We know halfp loops, n = 2^m-1 had halfp factors completely removed.
Test for prime if q=p, n%q==0 is false, thus no double counting factors.

max(p factors) ≤ min(q factors)
hi + 1 ≤ m / hi + 1
hi^2 ≤ m
hi ≤ √m

Code:
function min_d(m) -- B(even m>=2) reduced denominator
local n, d, hi = 2^m-1, 1, sqrt(m)
for p = 3, hi+1, 2 do               -- half p's
if n%p ~= 0 then continue end
repeat n = n/p until n%p ~= 0
if m%(p-1)==0 then d = d*p end  -- m = (p-1)*(q-1)
end
for k = 1, hi do
local q = m/k + 1               -- half q's
if m%k==0 and n%q==0 then d = d*q end
end
return 2*d
end

if we set hi = m, and remove k loops, we get back O(m) version.
Benchmarks suggested O(√m) version is faster for even m ≥ 12
09-10-2023, 03:24 PM
Post: #10
 John Keith Senior Member Posts: 1,040 Joined: Dec 2013
RE: (28 48) Bernoulli numbers
That's very neat but unfortunately it turns out to be slower than your original, smaller program for the limited range of Bernoulli numbers that can be computed this way on the HP-28/48. I imagine that it would be an improvement for systems with multiple precision floats where m can be much larger.
09-10-2023, 07:39 PM (This post was last modified: 09-10-2023 11:17 PM by Albert Chan.)
Post: #11
 Albert Chan Senior Member Posts: 2,705 Joined: Jul 2018
RE: (28 48) Bernoulli numbers
Hi, John Keith

I was also surprised that O(m) to O(√m) does not translate to much speed gain.
Yes, O(√m) version eventually is faster, but not by much.

The reason is D = 2*(2^m-1) factors between 2 and m+1 matched d factors, with few false positives.
This make O(m) code very efficient. (it skipped D nonfactors)

m = 2 to 52 step 2, there are only 3 m's that have false positives. (bold)

m = 24:
d = 2*3*5*7*13
D = 2*3²*5*7*13*17*241

m = 40:
d = 2*3*5*11*41
D = 2*3*5²*11*17*31*41*61681

m = 50:
d = 2*3*11
D = 2*3*11*31*251*601*1801*4051

Instead of half q's, we may use a few q's, to reduce search space.
With 1 q, it already beat O(√m) version, all the way to m=52 (IEEE double limit)

Code:
function min_d(m) -- B(even m>=2) reduced denominator
local n, d = 2^m-1, 1
for p = 3, m/2+1, 2 do
if n%p ~= 0 then continue end
repeat n = n/p until n%p ~= 0
if m%(p-1)==0 then d = d*p end
end
if n%(m+1)==0 then d = d*(m+1) end -- q for p=2
return 2*d
end
09-10-2023, 07:45 PM (This post was last modified: 09-10-2023 07:49 PM by John Keith.)
Post: #12
 John Keith Senior Member Posts: 1,040 Joined: Dec 2013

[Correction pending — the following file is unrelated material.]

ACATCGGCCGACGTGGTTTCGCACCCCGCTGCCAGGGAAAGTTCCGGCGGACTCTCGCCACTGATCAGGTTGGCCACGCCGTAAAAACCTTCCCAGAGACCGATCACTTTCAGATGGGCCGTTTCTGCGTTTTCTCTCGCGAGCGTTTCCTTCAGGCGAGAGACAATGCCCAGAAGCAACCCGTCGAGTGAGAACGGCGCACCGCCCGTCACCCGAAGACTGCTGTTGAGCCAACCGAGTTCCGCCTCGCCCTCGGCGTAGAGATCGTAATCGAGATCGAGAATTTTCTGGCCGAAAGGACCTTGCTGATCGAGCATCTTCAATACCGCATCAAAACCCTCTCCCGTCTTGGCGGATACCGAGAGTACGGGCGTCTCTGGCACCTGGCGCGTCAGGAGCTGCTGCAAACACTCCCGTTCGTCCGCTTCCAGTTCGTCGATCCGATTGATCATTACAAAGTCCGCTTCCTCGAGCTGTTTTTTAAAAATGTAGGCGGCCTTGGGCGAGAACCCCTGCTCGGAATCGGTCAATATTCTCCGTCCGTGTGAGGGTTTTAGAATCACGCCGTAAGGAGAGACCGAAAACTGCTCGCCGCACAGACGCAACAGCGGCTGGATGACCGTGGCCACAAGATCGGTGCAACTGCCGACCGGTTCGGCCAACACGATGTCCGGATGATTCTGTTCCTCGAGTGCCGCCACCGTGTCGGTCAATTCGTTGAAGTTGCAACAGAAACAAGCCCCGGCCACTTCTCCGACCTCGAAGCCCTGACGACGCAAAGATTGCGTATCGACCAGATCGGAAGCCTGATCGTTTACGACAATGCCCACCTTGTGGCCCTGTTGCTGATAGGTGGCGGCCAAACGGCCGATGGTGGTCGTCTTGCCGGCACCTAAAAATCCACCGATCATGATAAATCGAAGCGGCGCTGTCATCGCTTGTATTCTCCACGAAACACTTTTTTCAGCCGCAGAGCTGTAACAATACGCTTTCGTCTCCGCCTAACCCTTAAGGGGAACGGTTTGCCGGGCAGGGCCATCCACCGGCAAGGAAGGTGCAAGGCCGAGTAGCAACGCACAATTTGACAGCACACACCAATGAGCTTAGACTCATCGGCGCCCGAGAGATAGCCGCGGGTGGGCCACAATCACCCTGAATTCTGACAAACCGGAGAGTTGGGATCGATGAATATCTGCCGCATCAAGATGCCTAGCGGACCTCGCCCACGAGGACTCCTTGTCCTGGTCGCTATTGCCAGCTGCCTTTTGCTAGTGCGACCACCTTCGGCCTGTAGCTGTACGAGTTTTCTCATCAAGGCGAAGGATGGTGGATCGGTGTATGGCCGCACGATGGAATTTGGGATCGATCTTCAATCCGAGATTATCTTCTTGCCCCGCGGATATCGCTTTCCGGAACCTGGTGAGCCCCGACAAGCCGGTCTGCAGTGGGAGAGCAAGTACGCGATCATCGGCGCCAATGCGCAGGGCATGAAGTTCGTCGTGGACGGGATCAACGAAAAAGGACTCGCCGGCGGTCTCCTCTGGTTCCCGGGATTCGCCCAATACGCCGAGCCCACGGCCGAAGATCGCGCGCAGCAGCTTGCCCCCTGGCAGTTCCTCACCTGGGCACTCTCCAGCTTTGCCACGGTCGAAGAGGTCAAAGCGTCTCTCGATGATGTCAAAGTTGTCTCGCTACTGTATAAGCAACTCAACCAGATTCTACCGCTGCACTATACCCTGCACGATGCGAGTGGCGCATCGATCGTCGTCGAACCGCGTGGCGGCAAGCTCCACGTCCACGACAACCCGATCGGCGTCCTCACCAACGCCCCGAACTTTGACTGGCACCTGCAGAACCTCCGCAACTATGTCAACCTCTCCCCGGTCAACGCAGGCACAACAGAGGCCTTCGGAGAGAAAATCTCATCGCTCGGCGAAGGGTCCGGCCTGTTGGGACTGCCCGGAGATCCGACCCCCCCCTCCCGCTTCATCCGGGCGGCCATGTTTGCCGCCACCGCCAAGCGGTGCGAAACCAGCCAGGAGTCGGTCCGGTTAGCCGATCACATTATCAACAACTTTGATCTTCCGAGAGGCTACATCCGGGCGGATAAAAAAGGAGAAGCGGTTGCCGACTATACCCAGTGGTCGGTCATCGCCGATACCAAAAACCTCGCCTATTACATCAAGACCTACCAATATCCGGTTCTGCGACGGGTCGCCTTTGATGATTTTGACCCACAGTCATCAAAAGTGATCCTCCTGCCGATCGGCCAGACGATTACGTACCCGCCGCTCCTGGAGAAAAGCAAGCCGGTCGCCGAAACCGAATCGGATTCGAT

RE: (28 48) Bernoulli numbers
Albert Chan's program (see post # 6 above) is incredibly fast for numbers up to B(28) but can't be used for larger numbers, even on the HP 49 and 50, because it requires floating-point numbers. However, it turns out that the method using tangent numbers ( see post # 1) is significantly faster than the IBERNOULLI function in the 49/50, and with exact integers can compute Bernoulli numbers as large as memory allows.

The following program, similar to the first program in post #1, computes the nth Bernoulli number. It is over 3 * as fast as IBERNOULLI for B(100). The program requires GoferLists and must be used in Exact mode.

Code:

\<< I\->R DUP 3.
IF <
THEN 1 -2 INV 6 INV 3. \->LIST SWAP 1. + GET
ELSE
IF DUP 2. MOD
THEN DROP 0
ELSE 2. / R\->I \-> n
\<< { 0 1 } 2 n
FOR k 0 :: + Scanr 0 :: + Scanl
NEXT Last NEWOB
n DUP I\->R 2. MOD :: NEG IFT *
4 n ^ DUP 1 - SWAP 2 / NEG * /
\>>
END
END
\>>

The next program, similar to the second program in post #1, returns a list of Bernoulli numbers from 0..n. It is about 8 * as fast as a loop using IBERNOULLI. Exact mode required.

Code:

\<< I\->R DUP 2. MOD - 4. MAX 2. / R\->I \-> n
\<< 1 -2 INV 6 INV { 0 1 } 2 n
FOR k 0 SWAP 0 :: + Scanr 0 :: + Scanl
DUP Last NEWOB
k I\->R 2. MOD :: NEG IFT
k * 4 k ^ DUP 1 - SWAP -2 / * / SWAP
NEXT DROP n 2 * 1 + \->LIST
\>>
\>>

Though ListExt is newer, more flexible and generally faster than GoferLists, I am using GoferLists here because the commands Scanr and Last make the programs shorter and more readable.

No special code is necessary to determine the denominator because exact integer division automatically reduces fractions to lowest terms.
09-17-2023, 02:32 PM
Post: #13
 Gerald H Senior Member Posts: 1,627 Joined: May 2014
RE: (28 48 49 50) Bernoulli Numbers
On a 50g this revised programme

Code:
Size: 251.

CkSum: # 991Bh

::
CK1&Dispatch
# FF
::
ZINT 0
SWAP
FPTR2 ^DupQIsZero?
case2drop
ZINT 1
FPTR2 ^DupZIsOne?
case
::
ZINT 2
FPTR2 ^NDXFext
FPTR2 ^QSub
;
FPTR2 ^DupZIsEven?
NOT
case2drop
ZINT 0
DUP
ZINT 2
3UNROLL
FPTR2 ^Z2BIN
ZINT 0
ZINT 0
ZINT -1
4PICK
#2+
ONE_DO
ZINT 1
7PICK
INDEX@
FPTR2 ^#>Z
FPTR2 ^QDiv
FPTR2 ^QSub
FPTR2 ^QMul
5PICK
5PICK
FPTR2 ^PPow#
ROT
SWAP
5ROLL
ZINT 1
5UNROLL
2DUP
FPTR2 ^QMul
INDEX@
FPTR2 ^#>Z
FPTR2 ^QDiv
4ROLL
3UNROLL
LOOP
2DROP
4UNROLL3DROP
;
;

for input

102

returns

'3204019410860907078243020782116241775491817197152717450679002501086861530836678​158791/4326'

in

25.1814s